Friday, August 6, 2010

Writing Personal Experience Articles (part 3 of 6)

To write a successful Personal Experience (PE) story, first you need a unique story. Second, your story must have universal appeal.

As you tell the story, you show that your experience appeals to a wide audience. That is, your learned insights hold meaning for others.

In my HomeLife article about forgiving another missionary, the universal appeal was that all of us struggle with being hurt by others, especially when we feel we’ve done nothing wrong. It took me a long time to want to forgive the man and even longer to admit that I might have had some culpability in the situation.

As I told my story, I showed readers how Cec Murphey learned to forgive someone who had hurt him. I could have said, "I learned four principles from this experience." Instead, I chose to show the four things (not numbered) by relating my progress from wanting to forgive to being free. Either method can work as long as we help readers grasp what we’ve been through.

If my articles don't have universal appeal, I have nothing to share.


  1. Your blog on writing articles could not have come at a better time for me. I saw a contest in a magazine and decided I would try for the $3000 prize money. It is a personal experience article and I am taking it to our Word Weaver group tomorrow. However, after reading your blog, I have some revisions to do. The magazine also gave some suggestions on guidelines for their contest that I am applying. Thanks for your help.

  2. Cec, I have a question. I have a PE article that could be geared toward two different reader groups. I could write it one way to help parents teach their child, or I could write my experience for general adult readers. My question is, can I take the same idea and write it different ways and submit to different magazines? When I query an editor, am I pitching my idea or my story?
    Thanks. This series has been so helpful.

  3. In answer to Jackie's question, you pitch your story/article. Your query implies you have written it and would like the editor to see it to consider for publication. If you haven't written it, you pitch the idea. I suggest you not pitch the idea unless (a) the editor knows you and (b) believes you can deliver quality work.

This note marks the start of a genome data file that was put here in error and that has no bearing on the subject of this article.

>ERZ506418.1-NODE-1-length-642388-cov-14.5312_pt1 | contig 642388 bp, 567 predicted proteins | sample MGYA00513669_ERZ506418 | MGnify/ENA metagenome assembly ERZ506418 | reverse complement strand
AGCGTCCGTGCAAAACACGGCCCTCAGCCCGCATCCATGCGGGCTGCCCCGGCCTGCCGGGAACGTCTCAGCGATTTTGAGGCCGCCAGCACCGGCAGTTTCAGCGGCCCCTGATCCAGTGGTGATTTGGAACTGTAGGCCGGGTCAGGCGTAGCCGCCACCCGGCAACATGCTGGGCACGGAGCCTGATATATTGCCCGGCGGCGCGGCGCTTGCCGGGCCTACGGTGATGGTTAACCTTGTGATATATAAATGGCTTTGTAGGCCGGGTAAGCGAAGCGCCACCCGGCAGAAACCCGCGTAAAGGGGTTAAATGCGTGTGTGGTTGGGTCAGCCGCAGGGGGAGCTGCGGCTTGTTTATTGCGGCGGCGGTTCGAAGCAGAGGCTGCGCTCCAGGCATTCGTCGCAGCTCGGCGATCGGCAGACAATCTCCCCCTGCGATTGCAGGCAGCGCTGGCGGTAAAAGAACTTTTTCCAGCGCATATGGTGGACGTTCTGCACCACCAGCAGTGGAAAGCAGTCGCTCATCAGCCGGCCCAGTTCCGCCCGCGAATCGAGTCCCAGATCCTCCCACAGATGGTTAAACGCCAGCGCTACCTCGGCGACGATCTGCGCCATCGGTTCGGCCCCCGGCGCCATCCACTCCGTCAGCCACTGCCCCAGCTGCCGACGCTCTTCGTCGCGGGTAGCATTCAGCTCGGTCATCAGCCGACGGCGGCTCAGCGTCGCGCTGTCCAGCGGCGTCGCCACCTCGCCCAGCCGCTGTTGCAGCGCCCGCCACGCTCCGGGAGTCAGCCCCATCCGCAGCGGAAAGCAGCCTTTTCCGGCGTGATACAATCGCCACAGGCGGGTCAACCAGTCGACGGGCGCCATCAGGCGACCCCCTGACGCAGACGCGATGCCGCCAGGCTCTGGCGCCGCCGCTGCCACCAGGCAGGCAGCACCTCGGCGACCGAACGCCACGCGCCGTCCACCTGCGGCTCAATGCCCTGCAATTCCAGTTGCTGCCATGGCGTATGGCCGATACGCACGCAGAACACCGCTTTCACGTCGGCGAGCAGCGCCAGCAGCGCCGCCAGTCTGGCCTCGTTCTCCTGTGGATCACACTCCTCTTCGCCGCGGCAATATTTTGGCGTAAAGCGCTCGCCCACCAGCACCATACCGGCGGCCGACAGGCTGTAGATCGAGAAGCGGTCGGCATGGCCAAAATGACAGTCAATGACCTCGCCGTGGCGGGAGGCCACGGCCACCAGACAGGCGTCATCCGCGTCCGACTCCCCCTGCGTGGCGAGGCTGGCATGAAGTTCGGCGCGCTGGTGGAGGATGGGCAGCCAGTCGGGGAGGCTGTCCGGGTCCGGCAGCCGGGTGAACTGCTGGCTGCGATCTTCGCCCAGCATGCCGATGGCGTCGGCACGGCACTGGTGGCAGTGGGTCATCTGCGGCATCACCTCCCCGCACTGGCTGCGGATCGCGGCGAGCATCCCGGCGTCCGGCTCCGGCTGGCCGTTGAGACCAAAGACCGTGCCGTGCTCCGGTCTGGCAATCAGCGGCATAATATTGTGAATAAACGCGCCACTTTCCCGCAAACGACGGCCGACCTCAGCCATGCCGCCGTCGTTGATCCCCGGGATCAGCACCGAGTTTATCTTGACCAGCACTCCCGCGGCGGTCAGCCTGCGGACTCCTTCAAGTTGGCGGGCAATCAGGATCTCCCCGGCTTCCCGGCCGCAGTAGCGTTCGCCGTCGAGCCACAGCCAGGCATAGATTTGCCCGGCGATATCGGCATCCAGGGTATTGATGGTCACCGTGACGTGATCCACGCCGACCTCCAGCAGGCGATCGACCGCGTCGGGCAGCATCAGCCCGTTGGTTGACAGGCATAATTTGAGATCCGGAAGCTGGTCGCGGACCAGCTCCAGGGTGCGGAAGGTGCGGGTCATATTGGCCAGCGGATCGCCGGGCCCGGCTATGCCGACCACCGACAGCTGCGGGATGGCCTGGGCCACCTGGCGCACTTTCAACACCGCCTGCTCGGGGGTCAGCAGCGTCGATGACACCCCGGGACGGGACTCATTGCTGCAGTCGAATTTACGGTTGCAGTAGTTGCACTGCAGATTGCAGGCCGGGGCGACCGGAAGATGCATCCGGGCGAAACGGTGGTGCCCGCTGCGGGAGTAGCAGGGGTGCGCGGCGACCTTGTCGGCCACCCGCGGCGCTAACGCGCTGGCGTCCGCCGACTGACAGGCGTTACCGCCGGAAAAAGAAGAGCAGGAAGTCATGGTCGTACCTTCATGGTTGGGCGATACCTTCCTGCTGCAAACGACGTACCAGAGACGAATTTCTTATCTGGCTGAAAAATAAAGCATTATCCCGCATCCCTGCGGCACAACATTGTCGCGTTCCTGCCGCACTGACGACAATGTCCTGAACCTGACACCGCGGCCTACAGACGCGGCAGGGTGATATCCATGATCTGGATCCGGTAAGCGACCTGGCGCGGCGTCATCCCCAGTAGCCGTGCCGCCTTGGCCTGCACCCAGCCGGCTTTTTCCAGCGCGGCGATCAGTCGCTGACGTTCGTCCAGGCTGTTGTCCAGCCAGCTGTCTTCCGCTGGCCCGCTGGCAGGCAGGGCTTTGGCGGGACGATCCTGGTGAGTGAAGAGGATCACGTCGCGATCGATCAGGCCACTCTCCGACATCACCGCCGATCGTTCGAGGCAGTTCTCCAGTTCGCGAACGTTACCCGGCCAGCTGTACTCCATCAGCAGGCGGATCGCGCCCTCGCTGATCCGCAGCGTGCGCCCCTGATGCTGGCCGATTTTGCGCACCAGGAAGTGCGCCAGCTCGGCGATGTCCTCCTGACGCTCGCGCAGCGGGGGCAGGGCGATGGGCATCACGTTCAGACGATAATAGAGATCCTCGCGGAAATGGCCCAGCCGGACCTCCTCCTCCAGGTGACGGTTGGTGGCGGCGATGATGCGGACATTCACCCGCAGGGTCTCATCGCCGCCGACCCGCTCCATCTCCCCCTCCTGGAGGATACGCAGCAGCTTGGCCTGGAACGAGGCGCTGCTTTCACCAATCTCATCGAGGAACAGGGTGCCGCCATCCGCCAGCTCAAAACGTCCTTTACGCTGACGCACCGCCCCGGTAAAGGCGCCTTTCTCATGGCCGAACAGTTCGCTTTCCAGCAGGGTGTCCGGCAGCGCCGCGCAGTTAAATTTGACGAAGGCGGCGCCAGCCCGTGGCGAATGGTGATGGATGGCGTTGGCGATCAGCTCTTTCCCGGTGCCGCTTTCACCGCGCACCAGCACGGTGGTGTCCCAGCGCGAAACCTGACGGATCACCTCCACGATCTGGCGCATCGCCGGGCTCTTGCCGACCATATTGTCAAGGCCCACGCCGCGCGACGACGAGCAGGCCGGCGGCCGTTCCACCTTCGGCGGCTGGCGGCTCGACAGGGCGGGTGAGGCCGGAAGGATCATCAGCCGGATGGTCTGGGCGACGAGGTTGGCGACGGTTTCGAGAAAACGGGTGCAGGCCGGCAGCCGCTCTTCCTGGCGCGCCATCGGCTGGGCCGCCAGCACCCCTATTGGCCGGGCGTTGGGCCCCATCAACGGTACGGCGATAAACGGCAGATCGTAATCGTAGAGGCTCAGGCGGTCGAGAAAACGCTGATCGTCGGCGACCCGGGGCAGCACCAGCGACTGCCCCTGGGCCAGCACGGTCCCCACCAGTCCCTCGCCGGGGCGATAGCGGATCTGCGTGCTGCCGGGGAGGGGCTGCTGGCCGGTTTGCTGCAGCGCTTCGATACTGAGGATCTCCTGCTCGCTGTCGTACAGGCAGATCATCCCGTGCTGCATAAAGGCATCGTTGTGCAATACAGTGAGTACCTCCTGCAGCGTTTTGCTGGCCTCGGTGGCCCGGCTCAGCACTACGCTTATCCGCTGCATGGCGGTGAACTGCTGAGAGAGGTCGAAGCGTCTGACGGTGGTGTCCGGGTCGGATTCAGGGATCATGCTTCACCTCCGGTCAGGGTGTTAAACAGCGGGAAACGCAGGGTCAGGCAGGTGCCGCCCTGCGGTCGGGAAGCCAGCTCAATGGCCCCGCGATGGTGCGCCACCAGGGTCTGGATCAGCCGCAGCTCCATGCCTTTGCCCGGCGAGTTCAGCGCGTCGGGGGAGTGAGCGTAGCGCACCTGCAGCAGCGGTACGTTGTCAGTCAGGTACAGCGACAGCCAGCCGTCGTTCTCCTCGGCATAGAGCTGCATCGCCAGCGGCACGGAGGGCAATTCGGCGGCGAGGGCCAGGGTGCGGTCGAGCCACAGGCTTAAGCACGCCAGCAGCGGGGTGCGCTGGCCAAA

If you think the article could fit two different groups, you may use the idea as many times as you wish, but you have to change enough of the material so that it's not the same article.

    PE articles always have takeaway value and you might change the point of the story. I suggest you also consider different illustrations.

    For instance, my friend Patrick Borders once sold an article to Guidepost about being a stay-at-home father. In Touch wanted an article from him on the same topic. He supplied it but was careful not to make it the same article.

  4. Great going Cec! Just amazed how you keep going. Thanks for your commitment to raise good christian writers, and your initial training that started me a decade ago. I am always thrilled to boast about you in the LORD.
    Your friend from India, Noel Kurian.

  5. Carol asked about setting goals. I'm not a goal setter; I'm a pragmatist. When I began my writing career, I intended to keep improving and tried to learn everything I could about writing and marketing. I had no dreams or plans. I simply wanted to write and to publish. And I worked to make that happen.

    If setting and attaining goals stimulates you, do it. I received my first book contract another writer told a book editor about me (and praised my work), and he called me.

    Carol and others who have not done anything to make your dreams become reality, perhaps you need to ask yourself a question: WHAT is going on that hinders me from taking the next step?

    Ask and listen for the answer. I don't know if the answer will come from your inner being or from God (I sometimes confuse them), but I know that by listening patiently and openly, I usually get an answer.


What are your thoughts?